Fishy Business at the Worldwatch Institute

Published August 24, 1995

The Worldwatch Institute, founded in 1974, is one of the country’s best-known environmental groups. Its president, Lester Brown, is often quoted in the press and on television. In 1990, the Institute co-produced with “Nova” a ten-part series for television, based on its annually updated State of the World–used as a text in hundreds of university classrooms around the country.

The Worldwatch Institute commands national attention, but a closer look at its publications suggests that what respect it has may be undeserved. For example, the Institute’s work on fisheries has been marked by false gloomy forecasts, inaccuracies, and inconsistency.

Mr. Brown wrote in 1974, in an essay dramatically titled “Deep trouble in oceanic fisheries,” that the world fish catch was falling. A year later, he wrote that not even the most optimistic observers could foresee large gains in catches. Writing in 1978, Brown claimed that the world fish catch was leveling off or dropping. And in 1981, he once again wrote that the catch appeared to be leveling off.

Contrary to Mr. Brown’s gloomy appraisal, world fish catches increased at a fairly steady rate between 1972 and 1990, for a total gain of about 50 percent. Total world fish catches more than quadrupled between 1950 and 1990, and catches per capita more than doubled during that period. Total world catches have leveled off only in the last three or four years, largely due to the collapse of the former Soviet Union, a major fishing country.

Recent Worldwatch reports still fail to get the story right. In 1991, the Institute reported that falling fish catches jeopardize a key source of protein . . . even though graphs in the same essay show catch increases over many years. One section of the report quotes a Canadian expert as saying, “Due to lowered fish production . . . more than five million Filipinos do with less than enough seafood; many starve.”

But statistical publications issued by the Food and Agriculture Organization of the United Nations (FAO) show the Philippines among the top dozen fish-producing countries in the world, with catches increasing steadily in recent years. Per-capita consumption of seafood in the Philippines also has increased. The country exports substantial amounts of fishery products. Claiming that Filipinos are starving for lack of fish is misleading at best.

Philippine fisheries are mentioned again in a 1993 Worldwatch Paper. Here the Institute reported that the coastal population in the Philippines is growing faster than the rest of the country, in part because people who gave up farming were seeking access to fishing grounds where they could hope to make a living. The ex-farmers must not have read Worldwatch’s 1991 report! Nor, apparently, did the author of the 1993 Worldwatch Paper.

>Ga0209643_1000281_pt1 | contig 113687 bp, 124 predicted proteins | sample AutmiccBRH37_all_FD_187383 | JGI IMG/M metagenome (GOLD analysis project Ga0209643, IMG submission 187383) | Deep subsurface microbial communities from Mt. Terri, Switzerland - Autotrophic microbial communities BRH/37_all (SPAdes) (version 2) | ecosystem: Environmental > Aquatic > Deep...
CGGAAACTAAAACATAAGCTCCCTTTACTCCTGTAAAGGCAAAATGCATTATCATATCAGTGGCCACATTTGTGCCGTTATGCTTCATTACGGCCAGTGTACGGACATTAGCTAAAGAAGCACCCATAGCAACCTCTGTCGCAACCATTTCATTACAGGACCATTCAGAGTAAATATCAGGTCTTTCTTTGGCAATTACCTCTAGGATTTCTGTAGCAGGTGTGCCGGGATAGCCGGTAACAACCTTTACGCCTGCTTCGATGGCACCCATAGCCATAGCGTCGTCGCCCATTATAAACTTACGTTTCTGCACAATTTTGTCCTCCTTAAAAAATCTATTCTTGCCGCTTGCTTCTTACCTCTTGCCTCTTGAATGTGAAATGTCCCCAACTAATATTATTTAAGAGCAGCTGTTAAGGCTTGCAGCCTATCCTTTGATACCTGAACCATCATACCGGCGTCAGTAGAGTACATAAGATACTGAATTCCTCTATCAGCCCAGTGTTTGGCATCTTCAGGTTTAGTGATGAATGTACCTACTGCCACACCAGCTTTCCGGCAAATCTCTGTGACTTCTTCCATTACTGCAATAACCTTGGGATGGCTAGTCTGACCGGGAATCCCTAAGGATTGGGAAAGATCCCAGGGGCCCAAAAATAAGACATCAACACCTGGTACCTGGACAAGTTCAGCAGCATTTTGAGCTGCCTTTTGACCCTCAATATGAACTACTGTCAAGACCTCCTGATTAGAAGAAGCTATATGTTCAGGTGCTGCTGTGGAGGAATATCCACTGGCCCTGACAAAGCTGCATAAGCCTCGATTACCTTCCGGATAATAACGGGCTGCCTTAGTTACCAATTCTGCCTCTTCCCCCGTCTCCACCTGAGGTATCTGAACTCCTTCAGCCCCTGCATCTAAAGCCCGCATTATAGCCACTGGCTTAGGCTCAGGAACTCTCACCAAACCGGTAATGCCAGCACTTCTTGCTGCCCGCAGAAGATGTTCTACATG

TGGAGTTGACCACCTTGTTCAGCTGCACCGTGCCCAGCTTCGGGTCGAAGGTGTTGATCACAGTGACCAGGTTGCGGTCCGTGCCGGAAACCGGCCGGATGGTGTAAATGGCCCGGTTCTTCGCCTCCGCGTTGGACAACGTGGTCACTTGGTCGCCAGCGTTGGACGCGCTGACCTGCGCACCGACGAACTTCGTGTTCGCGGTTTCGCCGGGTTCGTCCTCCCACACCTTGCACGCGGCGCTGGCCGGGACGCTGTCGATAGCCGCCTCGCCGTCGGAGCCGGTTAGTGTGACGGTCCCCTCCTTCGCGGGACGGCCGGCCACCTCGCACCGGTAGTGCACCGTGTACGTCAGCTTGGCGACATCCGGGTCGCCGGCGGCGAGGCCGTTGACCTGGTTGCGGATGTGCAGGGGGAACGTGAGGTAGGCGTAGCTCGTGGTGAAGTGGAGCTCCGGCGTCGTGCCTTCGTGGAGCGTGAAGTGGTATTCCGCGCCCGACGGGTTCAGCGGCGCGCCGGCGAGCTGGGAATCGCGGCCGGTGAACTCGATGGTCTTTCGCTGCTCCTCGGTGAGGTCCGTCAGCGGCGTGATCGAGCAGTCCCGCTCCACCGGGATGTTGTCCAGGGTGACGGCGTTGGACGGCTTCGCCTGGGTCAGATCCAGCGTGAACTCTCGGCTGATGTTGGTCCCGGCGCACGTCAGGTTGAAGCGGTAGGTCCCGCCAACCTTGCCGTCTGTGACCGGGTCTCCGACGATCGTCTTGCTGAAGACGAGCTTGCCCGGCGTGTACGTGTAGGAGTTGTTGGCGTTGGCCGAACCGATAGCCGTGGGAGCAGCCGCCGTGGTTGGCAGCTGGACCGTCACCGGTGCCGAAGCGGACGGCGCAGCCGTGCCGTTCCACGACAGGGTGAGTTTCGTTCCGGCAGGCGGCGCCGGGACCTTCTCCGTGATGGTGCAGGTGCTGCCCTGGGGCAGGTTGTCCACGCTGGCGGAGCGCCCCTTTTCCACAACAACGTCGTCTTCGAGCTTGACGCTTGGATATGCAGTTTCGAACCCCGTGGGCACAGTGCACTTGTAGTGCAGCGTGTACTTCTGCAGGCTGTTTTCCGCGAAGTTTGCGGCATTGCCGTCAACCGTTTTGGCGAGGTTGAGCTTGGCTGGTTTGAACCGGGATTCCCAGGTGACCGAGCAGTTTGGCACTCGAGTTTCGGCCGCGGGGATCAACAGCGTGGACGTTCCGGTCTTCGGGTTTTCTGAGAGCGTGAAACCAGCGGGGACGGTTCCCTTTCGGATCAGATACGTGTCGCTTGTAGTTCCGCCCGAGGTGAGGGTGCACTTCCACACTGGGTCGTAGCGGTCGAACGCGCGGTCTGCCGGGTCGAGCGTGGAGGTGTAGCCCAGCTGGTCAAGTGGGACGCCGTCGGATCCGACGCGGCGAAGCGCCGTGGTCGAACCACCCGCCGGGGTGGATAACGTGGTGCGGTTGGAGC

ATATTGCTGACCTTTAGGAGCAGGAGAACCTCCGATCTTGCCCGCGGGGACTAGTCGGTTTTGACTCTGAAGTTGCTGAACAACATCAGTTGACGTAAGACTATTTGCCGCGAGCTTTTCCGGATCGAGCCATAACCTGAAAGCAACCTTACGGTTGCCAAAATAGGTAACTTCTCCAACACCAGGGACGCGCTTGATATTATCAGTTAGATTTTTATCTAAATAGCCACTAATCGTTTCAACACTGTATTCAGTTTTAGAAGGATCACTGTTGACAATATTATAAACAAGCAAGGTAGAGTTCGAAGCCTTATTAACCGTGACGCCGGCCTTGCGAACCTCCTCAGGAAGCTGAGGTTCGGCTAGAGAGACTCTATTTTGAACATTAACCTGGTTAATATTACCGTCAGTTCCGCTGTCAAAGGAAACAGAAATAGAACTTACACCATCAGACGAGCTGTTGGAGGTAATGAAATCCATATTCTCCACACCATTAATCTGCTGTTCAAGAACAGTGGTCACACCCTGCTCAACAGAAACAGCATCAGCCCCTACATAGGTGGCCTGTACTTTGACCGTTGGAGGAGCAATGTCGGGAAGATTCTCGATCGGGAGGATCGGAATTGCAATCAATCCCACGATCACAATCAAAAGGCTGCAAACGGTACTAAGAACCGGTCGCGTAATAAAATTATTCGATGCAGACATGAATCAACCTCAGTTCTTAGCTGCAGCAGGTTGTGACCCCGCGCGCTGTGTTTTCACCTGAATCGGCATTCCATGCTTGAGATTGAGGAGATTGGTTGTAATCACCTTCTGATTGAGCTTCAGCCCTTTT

There is confusion in some Worldwatch publications between marine catch and total catch. Freshwater catches, currently about 15 percent of total world production, are sometimes included by the Institute with the marine catch. Moreover, Worldwatch in one instance credits the world’s fish farmers with producing 14.5 million tons of fish in 1988. But FAO estimated total aquaculture production at 14.5 million tons. It may be permissible to include some three million tons of mollusks and nearly a million tons of crustaceans as fish. But should three million tons of cultured seaweed really be counted as “fish”?

Perhaps we should forgive the Worldwatch staff member who made those mistakes. After all, he is very busy indeed, writing in the same State of the World report about the world economy, quality of life, global warming, acid rain, species loss, and the effects of Third World debt on forest protection and soil conservation. He also covers infant mortality, including the effects of female literacy and sexually transmitted diseases. He even wrote a chapter on steel recycling. In the Institute’s latest State of the World, he addresses himself to the problems of refugees. Could it be that Worldwatch values versatility and a consistently gloomy point of view over subject-matter expertise?

Mr. Brown and his group fit nicely into the category of “environmentalist” recently described by Alston Chase as “More moralists out to convert than scholars seeking to understand.” Their guiding principle seems to be: Don’t pay too much attention to inconvenient facts, don’t mention previous mistakes, and don’t stop making predictions of doom and gloom just because they haven’t been right in the past.

John P. Wise has worked for the National Marine Fisheries Service and for international fisheries organizations for more than thirty years. He is the author of many publications on fisheries and marine biology, including a chapter on food from the sea in The State of Humanity, edited by Julian L. Simon.